We could probably endlessly nitpick at this definition, and given how tentatively Edwards puts it forward in the first place, I’m fairly sure he wouldn’t object to an ongoing refinement of his proposal.

But a more productive discussion might be had if instead we ask ourselves the following questions:

  • What parts of this definition did I find most surprising? (e.g. focus on the gospel text, application of doctrine to life, purpose of moving/influencing people, use of narrative, use of rhetoric, intended effect on liturgical participation, intended effect on going out into the world…)
  • Which of those parts are most often lacking in sermons that I have heard?
  • Given my own strengths and weaknesses, which of those am I most interested in working on?

Preaching for Transformation

Prayerfully read and reflect on the following New Testament texts. What does each tell you about God’s purposes to transform the church in to the image of Jesus Christ?

John 1.10-13

He was in the world, and the world came into being through him; yet the world did not know him. He came to what was his own, and his own people did not accept him. But to all who received him, who believed in his name, he gave power to become children of God, who were born, not of blood or of the will of the flesh or of the will of man, but of God.

Hebrews 2.10-13

It was fitting that God, for whom and through whom all things exist, in bringing many children to glory, should make the pioneer of their salvation perfect through sufferings. For the one who sanctifies and those who are sanctified all have one Father. For this reason Jesus is not ashamed to call them brothers and sisters, saying, “I will proclaim your name to my brothers and sisters, in the midst of the congregation I will praise you.” And again, “I will put my trust in him.” And again, “Here am I and the children whom God has given me.”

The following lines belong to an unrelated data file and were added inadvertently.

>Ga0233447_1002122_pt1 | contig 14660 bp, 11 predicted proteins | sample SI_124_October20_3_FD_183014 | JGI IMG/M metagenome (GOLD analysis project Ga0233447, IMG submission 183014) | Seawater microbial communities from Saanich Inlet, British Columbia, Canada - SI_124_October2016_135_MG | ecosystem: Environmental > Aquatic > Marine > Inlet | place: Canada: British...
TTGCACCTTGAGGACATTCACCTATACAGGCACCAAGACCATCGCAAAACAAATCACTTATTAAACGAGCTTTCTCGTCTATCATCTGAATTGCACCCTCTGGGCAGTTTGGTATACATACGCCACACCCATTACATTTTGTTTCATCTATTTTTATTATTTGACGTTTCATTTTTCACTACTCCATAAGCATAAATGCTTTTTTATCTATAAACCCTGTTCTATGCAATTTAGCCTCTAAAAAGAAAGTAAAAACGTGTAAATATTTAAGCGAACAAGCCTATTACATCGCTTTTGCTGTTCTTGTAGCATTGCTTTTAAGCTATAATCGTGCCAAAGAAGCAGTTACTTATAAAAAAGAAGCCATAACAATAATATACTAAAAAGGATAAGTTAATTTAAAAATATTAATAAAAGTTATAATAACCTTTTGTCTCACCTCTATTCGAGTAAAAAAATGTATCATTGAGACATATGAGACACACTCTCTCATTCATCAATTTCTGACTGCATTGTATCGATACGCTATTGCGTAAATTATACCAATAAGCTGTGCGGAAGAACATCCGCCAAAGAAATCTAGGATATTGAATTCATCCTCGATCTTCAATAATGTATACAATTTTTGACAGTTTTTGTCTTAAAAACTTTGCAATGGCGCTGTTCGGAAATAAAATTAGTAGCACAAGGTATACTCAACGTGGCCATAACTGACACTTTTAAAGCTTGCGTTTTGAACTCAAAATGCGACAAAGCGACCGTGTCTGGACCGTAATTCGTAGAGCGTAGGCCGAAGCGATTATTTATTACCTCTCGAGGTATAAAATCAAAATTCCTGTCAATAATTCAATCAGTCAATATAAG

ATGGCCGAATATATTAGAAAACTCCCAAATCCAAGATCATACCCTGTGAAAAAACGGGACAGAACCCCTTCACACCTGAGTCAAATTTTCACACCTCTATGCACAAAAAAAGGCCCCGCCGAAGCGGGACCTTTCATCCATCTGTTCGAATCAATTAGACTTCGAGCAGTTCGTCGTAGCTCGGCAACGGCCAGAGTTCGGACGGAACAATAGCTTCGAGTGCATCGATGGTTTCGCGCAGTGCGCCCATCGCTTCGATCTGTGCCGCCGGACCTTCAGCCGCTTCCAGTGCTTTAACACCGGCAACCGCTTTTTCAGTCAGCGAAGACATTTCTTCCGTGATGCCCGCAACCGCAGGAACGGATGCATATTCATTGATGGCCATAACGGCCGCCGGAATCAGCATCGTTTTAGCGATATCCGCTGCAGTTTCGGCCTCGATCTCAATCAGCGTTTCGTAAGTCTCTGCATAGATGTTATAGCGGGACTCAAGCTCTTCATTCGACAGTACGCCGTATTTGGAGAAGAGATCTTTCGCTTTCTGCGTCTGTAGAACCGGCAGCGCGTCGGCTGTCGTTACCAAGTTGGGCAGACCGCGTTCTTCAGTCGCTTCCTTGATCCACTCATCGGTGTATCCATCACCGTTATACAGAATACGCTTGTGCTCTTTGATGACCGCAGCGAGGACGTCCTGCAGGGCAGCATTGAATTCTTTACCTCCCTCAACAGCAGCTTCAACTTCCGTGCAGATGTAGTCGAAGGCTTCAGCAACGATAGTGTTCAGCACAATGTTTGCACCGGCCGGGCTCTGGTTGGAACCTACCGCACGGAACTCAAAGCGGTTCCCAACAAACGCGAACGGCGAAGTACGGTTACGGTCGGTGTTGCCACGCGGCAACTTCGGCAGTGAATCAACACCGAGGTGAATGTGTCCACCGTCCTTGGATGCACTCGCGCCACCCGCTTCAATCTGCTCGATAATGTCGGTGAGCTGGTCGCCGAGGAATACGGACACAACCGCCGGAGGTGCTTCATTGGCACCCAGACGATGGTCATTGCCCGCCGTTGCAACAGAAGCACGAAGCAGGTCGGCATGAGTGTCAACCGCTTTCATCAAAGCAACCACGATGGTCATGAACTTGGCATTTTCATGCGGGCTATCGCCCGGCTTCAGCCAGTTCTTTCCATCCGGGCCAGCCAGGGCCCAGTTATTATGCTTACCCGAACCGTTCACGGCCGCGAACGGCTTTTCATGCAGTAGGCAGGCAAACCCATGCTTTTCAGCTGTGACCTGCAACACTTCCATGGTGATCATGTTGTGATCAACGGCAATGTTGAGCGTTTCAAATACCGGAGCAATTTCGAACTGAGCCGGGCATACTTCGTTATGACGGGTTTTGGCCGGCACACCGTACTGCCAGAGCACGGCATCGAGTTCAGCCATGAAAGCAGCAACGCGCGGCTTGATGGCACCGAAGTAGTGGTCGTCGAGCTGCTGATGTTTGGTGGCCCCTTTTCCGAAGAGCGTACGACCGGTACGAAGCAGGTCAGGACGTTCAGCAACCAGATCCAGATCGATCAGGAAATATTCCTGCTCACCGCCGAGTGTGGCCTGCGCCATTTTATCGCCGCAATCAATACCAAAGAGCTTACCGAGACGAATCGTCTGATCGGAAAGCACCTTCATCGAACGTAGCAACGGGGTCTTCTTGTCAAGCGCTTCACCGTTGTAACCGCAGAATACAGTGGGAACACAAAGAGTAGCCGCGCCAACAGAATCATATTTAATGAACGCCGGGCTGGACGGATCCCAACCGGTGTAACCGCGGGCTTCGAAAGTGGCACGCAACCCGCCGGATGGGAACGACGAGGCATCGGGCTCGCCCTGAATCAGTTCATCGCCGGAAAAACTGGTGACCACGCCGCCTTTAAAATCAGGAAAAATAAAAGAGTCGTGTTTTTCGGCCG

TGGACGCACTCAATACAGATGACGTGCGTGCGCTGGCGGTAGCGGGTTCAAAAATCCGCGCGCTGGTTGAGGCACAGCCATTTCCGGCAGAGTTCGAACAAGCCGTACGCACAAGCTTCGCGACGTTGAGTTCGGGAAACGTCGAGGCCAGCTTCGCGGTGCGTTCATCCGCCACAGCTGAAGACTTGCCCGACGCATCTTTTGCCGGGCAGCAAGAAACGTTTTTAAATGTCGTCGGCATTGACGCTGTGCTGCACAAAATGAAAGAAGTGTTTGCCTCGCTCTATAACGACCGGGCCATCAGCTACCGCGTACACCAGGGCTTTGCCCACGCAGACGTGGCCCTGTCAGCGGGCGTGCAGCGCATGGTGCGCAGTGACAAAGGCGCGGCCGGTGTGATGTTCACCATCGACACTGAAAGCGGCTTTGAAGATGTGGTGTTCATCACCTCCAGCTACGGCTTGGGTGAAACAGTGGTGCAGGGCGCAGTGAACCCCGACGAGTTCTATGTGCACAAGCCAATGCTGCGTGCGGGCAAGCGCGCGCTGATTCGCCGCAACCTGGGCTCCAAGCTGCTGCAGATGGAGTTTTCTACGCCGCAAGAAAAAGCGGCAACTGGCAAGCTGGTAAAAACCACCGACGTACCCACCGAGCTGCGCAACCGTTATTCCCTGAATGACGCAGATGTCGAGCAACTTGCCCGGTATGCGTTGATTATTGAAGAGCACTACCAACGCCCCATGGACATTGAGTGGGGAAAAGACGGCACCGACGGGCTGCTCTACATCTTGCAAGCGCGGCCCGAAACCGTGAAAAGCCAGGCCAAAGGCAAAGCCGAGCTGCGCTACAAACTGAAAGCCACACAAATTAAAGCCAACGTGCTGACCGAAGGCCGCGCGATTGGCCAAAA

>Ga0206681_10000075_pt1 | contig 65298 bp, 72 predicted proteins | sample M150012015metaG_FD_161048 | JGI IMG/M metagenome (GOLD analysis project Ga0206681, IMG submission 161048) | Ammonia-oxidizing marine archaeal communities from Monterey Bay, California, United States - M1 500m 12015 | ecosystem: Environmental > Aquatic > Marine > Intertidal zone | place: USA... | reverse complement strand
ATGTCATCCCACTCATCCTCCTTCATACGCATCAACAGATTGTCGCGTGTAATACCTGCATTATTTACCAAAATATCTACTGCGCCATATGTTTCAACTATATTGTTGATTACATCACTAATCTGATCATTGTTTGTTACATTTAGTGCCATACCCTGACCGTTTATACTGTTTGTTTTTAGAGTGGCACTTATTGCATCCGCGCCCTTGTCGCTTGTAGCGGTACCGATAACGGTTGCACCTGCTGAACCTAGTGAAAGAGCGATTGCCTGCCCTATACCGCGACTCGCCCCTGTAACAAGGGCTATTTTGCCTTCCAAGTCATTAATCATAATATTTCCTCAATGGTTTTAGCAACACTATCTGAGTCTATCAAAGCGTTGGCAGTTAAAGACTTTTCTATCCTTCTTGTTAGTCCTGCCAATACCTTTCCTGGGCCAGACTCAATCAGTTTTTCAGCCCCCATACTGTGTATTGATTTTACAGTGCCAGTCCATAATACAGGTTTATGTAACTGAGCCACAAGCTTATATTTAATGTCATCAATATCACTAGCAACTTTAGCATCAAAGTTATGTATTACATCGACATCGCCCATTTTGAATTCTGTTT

Romans 8.15-17

For you did not receive a spirit of slavery to fall back into fear, but you have received a spirit of adoption. When we cry, “Abba! Father!” it is that very Spirit bearing witness with our spirit that we are children of God, and if children, then heirs, heirs of God and joint heirs with Christ—if, in fact, we suffer with him so that we may also be glorified with him.

2 Corinthians 3.17-18

Now the Lord is the Spirit, and where the Spirit of the Lord is, there is freedom. And all of us, with unveiled faces, seeing the glory of the Lord as though reflected in a mirror, are being transformed into the same image from one degree of glory to another; for this comes from the Lord, the Spirit.

Colossians 3.1-10

So if you have been raised with Christ, seek the things that are above, where Christ is, seated at the right hand of God. Set your minds on things that are above, not on things that are on earth, for you have died, and your life is hidden with Christ in God. When Christ who is your life is revealed, then you also will be revealed with him in glory. Put to death, therefore, whatever in you is earthly: fornication, impurity, passion, evil desire, and greed (which is idolatry). On account of these the wrath of God is coming on those who are disobedient. These are the ways you also once followed, when you were living that life. But now you must get rid of all such things—anger, wrath, malice, slander, and abusive language from your mouth. Do not lie to one another, seeing that you have stripped off the old self with its practices and have clothed yourselves with the new self, which is being renewed in knowledge according to the image of its creator. 

Ephesians 4.11-16